1. It is just an M&A deal:In this case, the shell and the target tech company are in the same or similar businesses, but the shell might be smaller than the target tech company such as in the case when listed minnow Mnemon “acquired” the much larger Grays Online. Both companies were in e-commerce, so the deal made sense for Grays to get access to the ASX.
  2. Idiosyncratic circumstances:In some cases, it may be that getting onto the ASX via the front door would take significant restructuring. For example when Asian social media flyer Mig33 backdoored into Latin Gold, CEO Steven Goh said that because the original business was a US/Singaporean hybrid, the business restructuring to get to an initial public offering would have caused significant delay and costs when compared to a backdoor listing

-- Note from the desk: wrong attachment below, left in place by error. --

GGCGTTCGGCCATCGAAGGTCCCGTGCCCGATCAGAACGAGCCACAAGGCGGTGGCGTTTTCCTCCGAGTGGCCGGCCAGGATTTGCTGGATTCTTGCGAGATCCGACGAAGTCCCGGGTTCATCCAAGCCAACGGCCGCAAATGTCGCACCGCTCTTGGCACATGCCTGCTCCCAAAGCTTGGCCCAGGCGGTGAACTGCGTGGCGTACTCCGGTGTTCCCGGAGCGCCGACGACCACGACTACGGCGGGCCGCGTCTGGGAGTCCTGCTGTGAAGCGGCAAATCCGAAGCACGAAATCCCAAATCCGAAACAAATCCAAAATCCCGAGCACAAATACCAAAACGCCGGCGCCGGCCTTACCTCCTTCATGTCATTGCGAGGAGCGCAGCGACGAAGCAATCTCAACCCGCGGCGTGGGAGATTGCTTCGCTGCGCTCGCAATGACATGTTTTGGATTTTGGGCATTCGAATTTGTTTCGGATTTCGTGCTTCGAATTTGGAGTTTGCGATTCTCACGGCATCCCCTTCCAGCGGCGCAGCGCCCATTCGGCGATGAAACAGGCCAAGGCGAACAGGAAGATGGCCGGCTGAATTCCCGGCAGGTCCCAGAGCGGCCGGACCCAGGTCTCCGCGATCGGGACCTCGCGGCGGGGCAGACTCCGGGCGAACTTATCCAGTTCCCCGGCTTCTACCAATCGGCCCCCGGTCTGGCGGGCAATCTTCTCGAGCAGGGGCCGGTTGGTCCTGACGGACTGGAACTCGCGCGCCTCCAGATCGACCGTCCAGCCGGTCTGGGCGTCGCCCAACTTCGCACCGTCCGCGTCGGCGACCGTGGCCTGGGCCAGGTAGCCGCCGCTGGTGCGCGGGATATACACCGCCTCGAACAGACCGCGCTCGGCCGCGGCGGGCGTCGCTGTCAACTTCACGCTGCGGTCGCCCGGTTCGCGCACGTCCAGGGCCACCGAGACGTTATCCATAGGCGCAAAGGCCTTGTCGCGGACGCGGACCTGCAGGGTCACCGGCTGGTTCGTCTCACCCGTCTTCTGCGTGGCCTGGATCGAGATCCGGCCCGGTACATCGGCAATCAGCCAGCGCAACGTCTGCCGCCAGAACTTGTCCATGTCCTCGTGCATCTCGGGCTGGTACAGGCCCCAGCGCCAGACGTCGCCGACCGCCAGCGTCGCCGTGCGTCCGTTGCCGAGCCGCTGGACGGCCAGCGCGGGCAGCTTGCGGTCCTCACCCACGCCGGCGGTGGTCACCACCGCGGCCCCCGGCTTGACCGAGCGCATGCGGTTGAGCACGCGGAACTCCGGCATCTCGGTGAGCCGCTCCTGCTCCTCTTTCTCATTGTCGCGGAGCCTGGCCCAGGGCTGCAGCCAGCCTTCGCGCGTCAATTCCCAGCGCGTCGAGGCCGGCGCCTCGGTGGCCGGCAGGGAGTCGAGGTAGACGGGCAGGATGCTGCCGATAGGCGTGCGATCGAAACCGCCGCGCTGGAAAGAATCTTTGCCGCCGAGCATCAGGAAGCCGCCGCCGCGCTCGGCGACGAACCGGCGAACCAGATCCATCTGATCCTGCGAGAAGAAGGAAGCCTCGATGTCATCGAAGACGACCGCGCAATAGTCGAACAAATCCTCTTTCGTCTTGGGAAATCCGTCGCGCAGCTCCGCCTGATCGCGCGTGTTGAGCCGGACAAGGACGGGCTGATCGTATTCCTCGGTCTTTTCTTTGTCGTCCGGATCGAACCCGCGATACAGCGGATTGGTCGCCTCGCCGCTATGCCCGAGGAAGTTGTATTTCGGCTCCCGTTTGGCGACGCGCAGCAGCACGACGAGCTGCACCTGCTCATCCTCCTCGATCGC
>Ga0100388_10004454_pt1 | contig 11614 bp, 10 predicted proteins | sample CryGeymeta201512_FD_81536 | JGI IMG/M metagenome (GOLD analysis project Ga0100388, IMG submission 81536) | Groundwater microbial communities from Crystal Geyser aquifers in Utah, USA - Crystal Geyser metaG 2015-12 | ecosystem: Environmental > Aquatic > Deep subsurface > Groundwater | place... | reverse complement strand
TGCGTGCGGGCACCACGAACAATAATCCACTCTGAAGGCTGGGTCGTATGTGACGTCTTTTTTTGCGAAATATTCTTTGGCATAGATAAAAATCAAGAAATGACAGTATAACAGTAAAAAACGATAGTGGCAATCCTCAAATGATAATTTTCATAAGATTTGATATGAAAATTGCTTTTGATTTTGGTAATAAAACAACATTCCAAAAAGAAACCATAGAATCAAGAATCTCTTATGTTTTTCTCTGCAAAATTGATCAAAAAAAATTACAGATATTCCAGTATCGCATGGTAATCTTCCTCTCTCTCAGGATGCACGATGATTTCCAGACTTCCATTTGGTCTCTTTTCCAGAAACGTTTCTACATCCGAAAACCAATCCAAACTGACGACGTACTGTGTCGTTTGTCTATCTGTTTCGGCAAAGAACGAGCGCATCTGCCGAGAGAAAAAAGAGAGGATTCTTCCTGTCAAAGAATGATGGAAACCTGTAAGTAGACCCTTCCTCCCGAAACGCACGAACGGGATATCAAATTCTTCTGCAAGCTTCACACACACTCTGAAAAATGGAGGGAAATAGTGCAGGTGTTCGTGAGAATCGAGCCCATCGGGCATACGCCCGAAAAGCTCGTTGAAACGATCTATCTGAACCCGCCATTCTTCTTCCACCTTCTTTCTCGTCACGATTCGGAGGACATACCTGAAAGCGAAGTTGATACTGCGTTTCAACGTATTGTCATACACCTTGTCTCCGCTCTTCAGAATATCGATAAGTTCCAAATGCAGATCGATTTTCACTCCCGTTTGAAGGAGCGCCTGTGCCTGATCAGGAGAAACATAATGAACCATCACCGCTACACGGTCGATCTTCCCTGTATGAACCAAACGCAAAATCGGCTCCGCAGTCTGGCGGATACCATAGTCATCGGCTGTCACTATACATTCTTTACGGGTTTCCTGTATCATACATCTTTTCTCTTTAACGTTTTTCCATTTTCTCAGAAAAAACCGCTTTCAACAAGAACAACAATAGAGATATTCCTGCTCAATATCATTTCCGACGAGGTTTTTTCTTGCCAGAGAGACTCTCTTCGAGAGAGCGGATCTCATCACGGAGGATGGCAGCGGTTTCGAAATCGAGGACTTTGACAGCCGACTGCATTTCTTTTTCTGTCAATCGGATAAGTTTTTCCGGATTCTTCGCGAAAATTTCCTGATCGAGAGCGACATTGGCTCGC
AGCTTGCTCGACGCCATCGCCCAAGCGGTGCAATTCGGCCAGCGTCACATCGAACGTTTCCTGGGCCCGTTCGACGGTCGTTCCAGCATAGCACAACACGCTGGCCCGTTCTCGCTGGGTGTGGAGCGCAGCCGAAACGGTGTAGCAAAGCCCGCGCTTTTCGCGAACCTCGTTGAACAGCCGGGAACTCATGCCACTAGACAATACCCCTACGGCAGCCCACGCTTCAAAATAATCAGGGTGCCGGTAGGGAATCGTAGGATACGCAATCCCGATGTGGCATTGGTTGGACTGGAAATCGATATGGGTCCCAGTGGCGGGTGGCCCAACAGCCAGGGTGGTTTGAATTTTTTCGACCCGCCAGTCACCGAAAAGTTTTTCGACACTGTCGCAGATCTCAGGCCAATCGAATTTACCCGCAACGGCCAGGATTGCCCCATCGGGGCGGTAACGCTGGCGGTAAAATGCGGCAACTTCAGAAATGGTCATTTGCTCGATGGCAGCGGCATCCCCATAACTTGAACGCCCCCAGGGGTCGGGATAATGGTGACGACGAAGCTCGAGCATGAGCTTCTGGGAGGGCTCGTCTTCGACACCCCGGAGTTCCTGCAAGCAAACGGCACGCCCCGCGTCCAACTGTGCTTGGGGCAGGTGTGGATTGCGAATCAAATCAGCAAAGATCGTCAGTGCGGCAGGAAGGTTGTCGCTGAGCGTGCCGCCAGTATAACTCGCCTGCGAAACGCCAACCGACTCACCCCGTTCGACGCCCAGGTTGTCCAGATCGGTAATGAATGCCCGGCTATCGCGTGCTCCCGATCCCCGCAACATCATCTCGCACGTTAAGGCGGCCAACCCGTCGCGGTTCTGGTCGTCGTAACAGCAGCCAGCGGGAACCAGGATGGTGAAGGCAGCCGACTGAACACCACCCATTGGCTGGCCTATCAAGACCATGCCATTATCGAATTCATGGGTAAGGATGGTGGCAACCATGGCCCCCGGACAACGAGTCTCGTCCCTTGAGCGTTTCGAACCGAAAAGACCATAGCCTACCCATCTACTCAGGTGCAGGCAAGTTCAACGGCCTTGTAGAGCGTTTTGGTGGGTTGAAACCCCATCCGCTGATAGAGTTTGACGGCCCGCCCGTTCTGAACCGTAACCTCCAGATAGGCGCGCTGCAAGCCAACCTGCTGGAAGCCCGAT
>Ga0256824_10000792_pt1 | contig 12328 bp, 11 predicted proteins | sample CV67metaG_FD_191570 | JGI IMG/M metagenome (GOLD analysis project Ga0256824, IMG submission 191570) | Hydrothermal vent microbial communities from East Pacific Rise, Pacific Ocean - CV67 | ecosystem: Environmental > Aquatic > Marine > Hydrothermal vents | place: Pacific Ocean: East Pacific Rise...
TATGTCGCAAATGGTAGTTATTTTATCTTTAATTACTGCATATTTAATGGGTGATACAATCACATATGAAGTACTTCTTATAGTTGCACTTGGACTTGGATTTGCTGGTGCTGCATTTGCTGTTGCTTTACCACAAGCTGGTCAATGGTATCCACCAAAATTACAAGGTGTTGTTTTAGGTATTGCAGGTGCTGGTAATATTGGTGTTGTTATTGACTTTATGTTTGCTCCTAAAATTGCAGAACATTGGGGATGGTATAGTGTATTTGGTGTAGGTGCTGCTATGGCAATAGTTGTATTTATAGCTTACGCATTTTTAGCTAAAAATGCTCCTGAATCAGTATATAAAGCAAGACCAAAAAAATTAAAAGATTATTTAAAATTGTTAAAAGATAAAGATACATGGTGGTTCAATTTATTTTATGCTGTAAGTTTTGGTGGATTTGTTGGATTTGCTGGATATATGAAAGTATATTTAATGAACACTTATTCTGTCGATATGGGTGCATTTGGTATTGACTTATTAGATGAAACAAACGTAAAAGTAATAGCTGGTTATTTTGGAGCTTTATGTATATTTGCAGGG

3. De-risk the listing:The process to backdoor list is transparent and direct. The tech company negotiates with the controller of the shell, a deal is then struck for the tech company to be acquired in return for a certain amount of stock. The rest is process and the tech target has the benefit of knowing that because the shell is listed already, it generally has (or can get relatively simply) the required spread (or minimum number) of shareholders holding minimum parcels. There is no significant risk associated with movement in the equity markets during the backdoor listing process. By comparison, the IPO route has risk. The prospective company must engage advisers and seek to generate enough interest in the IPO to get to the required minimum number of shareholders. This may take several months and there are no guarantees. The arrangements could fall over at any stage up until listing, especially if there is adverse movement in the equity markets during the process.